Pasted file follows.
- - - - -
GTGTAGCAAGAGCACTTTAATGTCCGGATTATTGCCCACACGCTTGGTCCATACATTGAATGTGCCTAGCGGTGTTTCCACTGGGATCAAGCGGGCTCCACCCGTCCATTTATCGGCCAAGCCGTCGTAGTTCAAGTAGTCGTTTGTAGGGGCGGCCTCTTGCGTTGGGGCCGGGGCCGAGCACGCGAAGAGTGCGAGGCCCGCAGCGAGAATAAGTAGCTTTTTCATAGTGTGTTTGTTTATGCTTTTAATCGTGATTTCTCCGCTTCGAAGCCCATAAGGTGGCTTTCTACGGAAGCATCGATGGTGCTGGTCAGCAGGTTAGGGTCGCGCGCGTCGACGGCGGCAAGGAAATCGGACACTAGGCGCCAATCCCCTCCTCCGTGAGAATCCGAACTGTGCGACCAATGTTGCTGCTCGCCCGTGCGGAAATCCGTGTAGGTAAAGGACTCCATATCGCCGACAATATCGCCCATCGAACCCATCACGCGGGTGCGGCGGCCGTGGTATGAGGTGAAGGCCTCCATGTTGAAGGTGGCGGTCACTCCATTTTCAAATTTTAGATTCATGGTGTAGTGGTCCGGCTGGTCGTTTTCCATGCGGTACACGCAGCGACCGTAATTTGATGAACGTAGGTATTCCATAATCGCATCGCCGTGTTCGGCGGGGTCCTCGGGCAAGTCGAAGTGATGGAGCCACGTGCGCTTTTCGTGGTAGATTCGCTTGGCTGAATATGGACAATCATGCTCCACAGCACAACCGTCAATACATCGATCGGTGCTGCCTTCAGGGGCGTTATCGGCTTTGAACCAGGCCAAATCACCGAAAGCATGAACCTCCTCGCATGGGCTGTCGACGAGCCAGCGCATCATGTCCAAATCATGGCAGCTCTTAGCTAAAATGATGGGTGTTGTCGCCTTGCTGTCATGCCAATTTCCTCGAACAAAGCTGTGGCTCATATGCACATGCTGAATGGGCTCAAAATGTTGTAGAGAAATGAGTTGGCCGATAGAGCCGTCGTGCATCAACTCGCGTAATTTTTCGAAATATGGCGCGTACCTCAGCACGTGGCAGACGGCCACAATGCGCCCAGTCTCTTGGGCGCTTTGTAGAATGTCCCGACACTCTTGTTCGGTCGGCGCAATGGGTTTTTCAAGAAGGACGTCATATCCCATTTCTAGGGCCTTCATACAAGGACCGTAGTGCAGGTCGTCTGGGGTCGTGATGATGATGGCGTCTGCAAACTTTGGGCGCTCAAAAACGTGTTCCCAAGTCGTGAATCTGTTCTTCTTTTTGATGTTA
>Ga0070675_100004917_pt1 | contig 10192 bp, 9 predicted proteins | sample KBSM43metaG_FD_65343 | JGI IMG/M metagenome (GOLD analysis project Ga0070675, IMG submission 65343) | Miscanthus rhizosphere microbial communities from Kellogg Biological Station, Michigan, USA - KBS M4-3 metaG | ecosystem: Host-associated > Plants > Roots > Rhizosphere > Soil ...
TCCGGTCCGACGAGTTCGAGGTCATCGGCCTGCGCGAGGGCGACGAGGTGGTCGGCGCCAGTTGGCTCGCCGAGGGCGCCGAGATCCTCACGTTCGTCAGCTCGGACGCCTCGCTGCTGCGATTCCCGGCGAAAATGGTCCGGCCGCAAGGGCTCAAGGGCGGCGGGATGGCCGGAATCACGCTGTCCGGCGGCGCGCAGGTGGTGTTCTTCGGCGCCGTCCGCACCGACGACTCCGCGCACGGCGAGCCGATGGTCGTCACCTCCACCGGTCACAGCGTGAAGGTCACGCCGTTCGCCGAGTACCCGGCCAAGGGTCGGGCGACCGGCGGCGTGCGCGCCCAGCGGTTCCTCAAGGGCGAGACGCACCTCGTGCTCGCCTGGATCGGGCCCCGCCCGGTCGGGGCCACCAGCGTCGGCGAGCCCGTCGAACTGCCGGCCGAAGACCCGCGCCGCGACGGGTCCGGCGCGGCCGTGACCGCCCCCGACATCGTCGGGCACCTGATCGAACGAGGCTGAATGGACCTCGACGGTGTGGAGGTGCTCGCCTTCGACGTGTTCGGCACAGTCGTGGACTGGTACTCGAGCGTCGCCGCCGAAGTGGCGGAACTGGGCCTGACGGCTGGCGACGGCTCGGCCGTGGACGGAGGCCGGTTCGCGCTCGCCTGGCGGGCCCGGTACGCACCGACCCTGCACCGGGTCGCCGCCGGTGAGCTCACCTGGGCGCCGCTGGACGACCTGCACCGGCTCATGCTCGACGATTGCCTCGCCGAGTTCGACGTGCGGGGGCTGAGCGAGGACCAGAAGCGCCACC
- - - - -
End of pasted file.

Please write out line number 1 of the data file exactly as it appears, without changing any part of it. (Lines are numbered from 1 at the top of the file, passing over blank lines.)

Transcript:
GTGTAGCAAGAGCACTTTAATGTCCGGATTATTGCCCACACGCTTGGTCCATACATTGAATGTGCCTAGCGGTGTTTCCACTGGGATCAAGCGGGCTCCACCCGTCCATTTATCGGCCAAGCCGTCGTAGTTCAAGTAGTCGTTTGTAGGGGCGGCCTCTTGCGTTGGGGCCGGGGCCGAGCACGCGAAGAGTGCGAGGCCCGCAGCGAGAATAAGTAGCTTTTTCATAGTGTGTTTGTTTATGCTTTTAATCGTGATTTCTCCGCTTCGAAGCCCATAAGGTGGCTTTCTACGGAAGCATCGATGGTGCTGGTCAGCAGGTTAGGGTCGCGCGCGTCGACGGCGGCAAGGAAATCGGACACTAGGCGCCAATCCCCTCCTCCGTGAGAATCCGAACTGTGCGACCAATGTTGCTGCTCGCCCGTGCGGAAATCCGTGTAGGTAAAGGACTCCATATCGCCGACAATATCGCCCATCGAACCCATCACGCGGGTGCGGCGGCCGTGGTATGAGGTGAAGGCCTCCATGTTGAAGGTGGCGGTCACTCCATTTTCAAATTTTAGATTCATGGTGTAGTGGTCCGGCTGGTCGTTTTCCATGCGGTACACGCAGCGACCGTAATTTGATGAACGTAGGTATTCCATAATCGCATCGCCGTGTTCGGCGGGGTCCTCGGGCAAGTCGAAGTGATGGAGCCACGTGCGCTTTTCGTGGTAGATTCGCTTGGCTGAATATGGACAATCATGCTCCACAGCACAACCGTCAATACATCGATCGGTGCTGCCTTCAGGGGCGTTATCGGCTTTGAACCAGGCCAAATCACCGAAAGCATGAACCTCCTCGCATGGGCTGTCGACGAGCCAGCGCATCATGTCCAAATCATGGCAGCTCTTAGCTAAAATGATGGGTGTTGTCGCCTTGCTGTCATGCCAATTTCCTCGAACAAAGCTGTGGCTCATATGCACATGCTGAATGGGCTCAAAATGTTGTAGAGAAATGAGTTGGCCGATAGAGCCGTCGTGCATCAACTCGCGTAATTTTTCGAAATATGGCGCGTACCTCAGCACGTGGCAGACGGCCACAATGCGCCCAGTCTCTTGGGCGCTTTGTAGAATGTCCCGACACTCTTGTTCGGTCGGCGCAATGGGTTTTTCAAGAAGGACGTCATATCCCATTTCTAGGGCCTTCATACAAGGACCGTAGTGCAGGTCGTCTGGGGTCGTGATGATGATGGCGTCTGCAAACTTTGGGCGCTCAAAAACGTGTTCCCAAGTCGTGAATCTGTTCTTCTTTTTGATGTTA